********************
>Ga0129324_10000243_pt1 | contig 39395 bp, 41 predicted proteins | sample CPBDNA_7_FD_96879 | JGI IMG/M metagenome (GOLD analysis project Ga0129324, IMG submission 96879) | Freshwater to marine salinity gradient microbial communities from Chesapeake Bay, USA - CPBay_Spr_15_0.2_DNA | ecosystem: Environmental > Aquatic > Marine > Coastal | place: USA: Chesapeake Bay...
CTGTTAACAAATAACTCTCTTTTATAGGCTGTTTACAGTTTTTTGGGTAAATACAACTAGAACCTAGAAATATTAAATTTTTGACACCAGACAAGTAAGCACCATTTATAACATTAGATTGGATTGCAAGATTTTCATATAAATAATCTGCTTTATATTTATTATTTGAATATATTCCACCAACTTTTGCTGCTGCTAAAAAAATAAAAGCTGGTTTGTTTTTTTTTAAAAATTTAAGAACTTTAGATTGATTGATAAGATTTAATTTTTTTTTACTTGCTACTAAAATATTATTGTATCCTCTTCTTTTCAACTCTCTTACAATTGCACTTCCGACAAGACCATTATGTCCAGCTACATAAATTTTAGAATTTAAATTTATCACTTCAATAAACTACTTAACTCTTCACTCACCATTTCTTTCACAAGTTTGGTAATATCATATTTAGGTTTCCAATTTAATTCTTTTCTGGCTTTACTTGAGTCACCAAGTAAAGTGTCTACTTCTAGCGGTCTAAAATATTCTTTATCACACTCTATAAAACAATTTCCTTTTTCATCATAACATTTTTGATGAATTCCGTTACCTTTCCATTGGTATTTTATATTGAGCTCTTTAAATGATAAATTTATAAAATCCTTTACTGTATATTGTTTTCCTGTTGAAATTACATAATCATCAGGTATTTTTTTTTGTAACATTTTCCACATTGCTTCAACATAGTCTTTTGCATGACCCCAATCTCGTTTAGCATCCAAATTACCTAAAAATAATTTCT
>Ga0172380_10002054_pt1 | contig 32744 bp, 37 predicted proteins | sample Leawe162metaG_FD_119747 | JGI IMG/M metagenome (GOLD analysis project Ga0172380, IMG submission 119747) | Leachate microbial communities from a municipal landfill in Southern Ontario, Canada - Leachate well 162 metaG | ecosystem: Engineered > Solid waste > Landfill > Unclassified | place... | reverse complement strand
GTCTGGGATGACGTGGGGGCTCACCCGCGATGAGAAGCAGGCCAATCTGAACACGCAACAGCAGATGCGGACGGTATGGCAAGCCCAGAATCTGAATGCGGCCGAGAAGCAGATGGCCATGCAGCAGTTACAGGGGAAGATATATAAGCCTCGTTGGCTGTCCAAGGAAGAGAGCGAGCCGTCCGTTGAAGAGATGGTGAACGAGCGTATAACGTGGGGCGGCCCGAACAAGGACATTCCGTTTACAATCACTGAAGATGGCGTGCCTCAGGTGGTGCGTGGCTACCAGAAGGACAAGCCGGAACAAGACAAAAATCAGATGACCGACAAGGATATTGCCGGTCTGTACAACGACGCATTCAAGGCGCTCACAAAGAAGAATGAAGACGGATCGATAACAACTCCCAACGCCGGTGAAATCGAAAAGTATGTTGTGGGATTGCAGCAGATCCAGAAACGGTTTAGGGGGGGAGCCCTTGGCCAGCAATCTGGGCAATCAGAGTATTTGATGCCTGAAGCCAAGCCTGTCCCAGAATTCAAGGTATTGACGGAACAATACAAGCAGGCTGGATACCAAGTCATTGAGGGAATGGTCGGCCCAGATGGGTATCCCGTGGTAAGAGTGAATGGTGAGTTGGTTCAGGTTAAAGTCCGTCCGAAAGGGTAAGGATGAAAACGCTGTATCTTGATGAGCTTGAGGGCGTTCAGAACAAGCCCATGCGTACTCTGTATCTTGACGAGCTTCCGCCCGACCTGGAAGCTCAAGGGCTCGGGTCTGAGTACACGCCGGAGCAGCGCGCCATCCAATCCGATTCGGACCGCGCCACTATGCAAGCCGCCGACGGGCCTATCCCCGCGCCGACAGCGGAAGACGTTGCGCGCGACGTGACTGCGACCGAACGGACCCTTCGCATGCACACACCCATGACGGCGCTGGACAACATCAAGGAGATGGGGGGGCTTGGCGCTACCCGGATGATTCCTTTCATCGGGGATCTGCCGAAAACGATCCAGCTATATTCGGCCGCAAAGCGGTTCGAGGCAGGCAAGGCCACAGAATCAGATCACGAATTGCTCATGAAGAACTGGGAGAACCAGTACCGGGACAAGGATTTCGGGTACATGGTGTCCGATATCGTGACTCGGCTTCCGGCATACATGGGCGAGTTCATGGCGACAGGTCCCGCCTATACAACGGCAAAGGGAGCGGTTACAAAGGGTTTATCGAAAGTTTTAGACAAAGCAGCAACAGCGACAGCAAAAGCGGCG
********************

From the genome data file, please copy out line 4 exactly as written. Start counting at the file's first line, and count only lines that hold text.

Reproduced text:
GTCTGGGATGACGTGGGGGCTCACCCGCGATGAGAAGCAGGCCAATCTGAACACGCAACAGCAGATGCGGACGGTATGGCAAGCCCAGAATCTGAATGCGGCCGAGAAGCAGATGGCCATGCAGCAGTTACAGGGGAAGATATATAAGCCTCGTTGGCTGTCCAAGGAAGAGAGCGAGCCGTCCGTTGAAGAGATGGTGAACGAGCGTATAACGTGGGGCGGCCCGAACAAGGACATTCCGTTTACAATCACTGAAGATGGCGTGCCTCAGGTGGTGCGTGGCTACCAGAAGGACAAGCCGGAACAAGACAAAAATCAGATGACCGACAAGGATATTGCCGGTCTGTACAACGACGCATTCAAGGCGCTCACAAAGAAGAATGAAGACGGATCGATAACAACTCCCAACGCCGGTGAAATCGAAAAGTATGTTGTGGGATTGCAGCAGATCCAGAAACGGTTTAGGGGGGGAGCCCTTGGCCAGCAATCTGGGCAATCAGAGTATTTGATGCCTGAAGCCAAGCCTGTCCCAGAATTCAAGGTATTGACGGAACAATACAAGCAGGCTGGATACCAAGTCATTGAGGGAATGGTCGGCCCAGATGGGTATCCCGTGGTAAGAGTGAATGGTGAGTTGGTTCAGGTTAAAGTCCGTCCGAAAGGGTAAGGATGAAAACGCTGTATCTTGATGAGCTTGAGGGCGTTCAGAACAAGCCCATGCGTACTCTGTATCTTGACGAGCTTCCGCCCGACCTGGAAGCTCAAGGGCTCGGGTCTGAGTACACGCCGGAGCAGCGCGCCATCCAATCCGATTCGGACCGCGCCACTATGCAAGCCGCCGACGGGCCTATCCCCGCGCCGACAGCGGAAGACGTTGCGCGCGACGTGACTGCGACCGAACGGACCCTTCGCATGCACACACCCATGACGGCGCTGGACAACATCAAGGAGATGGGGGGGCTTGGCGCTACCCGGATGATTCCTTTCATCGGGGATCTGCCGAAAACGATCCAGCTATATTCGGCCGCAAAGCGGTTCGAGGCAGGCAAGGCCACAGAATCAGATCACGAATTGCTCATGAAGAACTGGGAGAACCAGTACCGGGACAAGGATTTCGGGTACATGGTGTCCGATATCGTGACTCGGCTTCCGGCATACATGGGCGAGTTCATGGCGACAGGTCCCGCCTATACAACGGCAAAGGGAGCGGTTACAAAGGGTTTATCGAAAGTTTTAGACAAAGCAGCAACAGCGACAGCAAAAGCGGCG